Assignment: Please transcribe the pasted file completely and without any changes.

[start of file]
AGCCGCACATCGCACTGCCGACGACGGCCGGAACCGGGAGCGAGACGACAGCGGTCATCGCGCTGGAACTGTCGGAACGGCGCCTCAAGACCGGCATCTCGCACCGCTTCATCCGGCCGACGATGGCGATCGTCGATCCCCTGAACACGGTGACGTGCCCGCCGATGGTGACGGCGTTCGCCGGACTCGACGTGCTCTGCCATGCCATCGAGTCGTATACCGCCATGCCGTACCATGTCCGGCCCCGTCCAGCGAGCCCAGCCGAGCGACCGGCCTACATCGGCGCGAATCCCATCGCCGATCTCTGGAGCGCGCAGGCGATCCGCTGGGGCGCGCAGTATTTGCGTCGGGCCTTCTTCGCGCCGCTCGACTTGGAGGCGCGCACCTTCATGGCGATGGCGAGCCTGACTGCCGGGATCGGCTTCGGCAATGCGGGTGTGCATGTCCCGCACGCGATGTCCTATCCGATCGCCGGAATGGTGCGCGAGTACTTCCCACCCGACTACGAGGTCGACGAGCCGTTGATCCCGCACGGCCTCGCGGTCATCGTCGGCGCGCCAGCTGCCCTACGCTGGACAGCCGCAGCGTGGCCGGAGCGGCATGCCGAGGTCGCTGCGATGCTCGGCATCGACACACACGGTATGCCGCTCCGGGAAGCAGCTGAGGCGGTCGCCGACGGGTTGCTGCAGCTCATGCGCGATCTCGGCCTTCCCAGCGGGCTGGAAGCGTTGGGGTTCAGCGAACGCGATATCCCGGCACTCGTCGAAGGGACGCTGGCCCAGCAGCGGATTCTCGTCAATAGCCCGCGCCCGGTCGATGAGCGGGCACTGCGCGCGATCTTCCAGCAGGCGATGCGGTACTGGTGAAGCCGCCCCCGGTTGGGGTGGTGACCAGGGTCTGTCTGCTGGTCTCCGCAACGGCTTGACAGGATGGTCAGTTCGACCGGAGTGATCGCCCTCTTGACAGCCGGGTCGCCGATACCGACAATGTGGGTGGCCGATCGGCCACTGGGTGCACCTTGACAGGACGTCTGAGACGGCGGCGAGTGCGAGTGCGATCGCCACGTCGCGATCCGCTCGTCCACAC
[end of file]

AGCCGCACATCGCACTGCCGACGACGGCCGGAACCGGGAGCGAGACGACAGCGGTCATCGCGCTGGAACTGTCGGAACGGCGCCTCAAGACCGGCATCTCGCACCGCTTCATCCGGCCGACGATGGCGATCGTCGATCCCCTGAACACGGTGACGTGCCCGCCGATGGTGACGGCGTTCGCCGGACTCGACGTGCTCTGCCATGCCATCGAGTCGTATACCGCCATGCCGTACCATGTCCGGCCCCGTCCAGCGAGCCCAGCCGAGCGACCGGCCTACATCGGCGCGAATCCCATCGCCGATCTCTGGAGCGCGCAGGCGATCCGCTGGGGCGCGCAGTATTTGCGTCGGGCCTTCTTCGCGCCGCTCGACTTGGAGGCGCGCACCTTCATGGCGATGGCGAGCCTGACTGCCGGGATCGGCTTCGGCAATGCGGGTGTGCATGTCCCGCACGCGATGTCCTATCCGATCGCCGGAATGGTGCGCGAGTACTTCCCACCCGACTACGAGGTCGACGAGCCGTTGATCCCGCACGGCCTCGCGGTCATCGTCGGCGCGCCAGCTGCCCTACGCTGGACAGCCGCAGCGTGGCCGGAGCGGCATGCCGAGGTCGCTGCGATGCTCGGCATCGACACACACGGTATGCCGCTCCGGGAAGCAGCTGAGGCGGTCGCCGACGGGTTGCTGCAGCTCATGCGCGATCTCGGCCTTCCCAGCGGGCTGGAAGCGTTGGGGTTCAGCGAACGCGATATCCCGGCACTCGTCGAAGGGACGCTGGCCCAGCAGCGGATTCTCGTCAATAGCCCGCGCCCGGTCGATGAGCGGGCACTGCGCGCGATCTTCCAGCAGGCGATGCGGTACTGGTGAAGCCGCCCCCGGTTGGGGTGGTGACCAGGGTCTGTCTGCTGGTCTCCGCAACGGCTTGACAGGATGGTCAGTTCGACCGGAGTGATCGCCCTCTTGACAGCCGGGTCGCCGATACCGACAATGTGGGTGGCCGATCGGCCACTGGGTGCACCTTGACAGGACGTCTGAGACGGCGGCGAGTGCGAGTGCGATCGCCACGTCGCGATCCGCTCGTCCACAC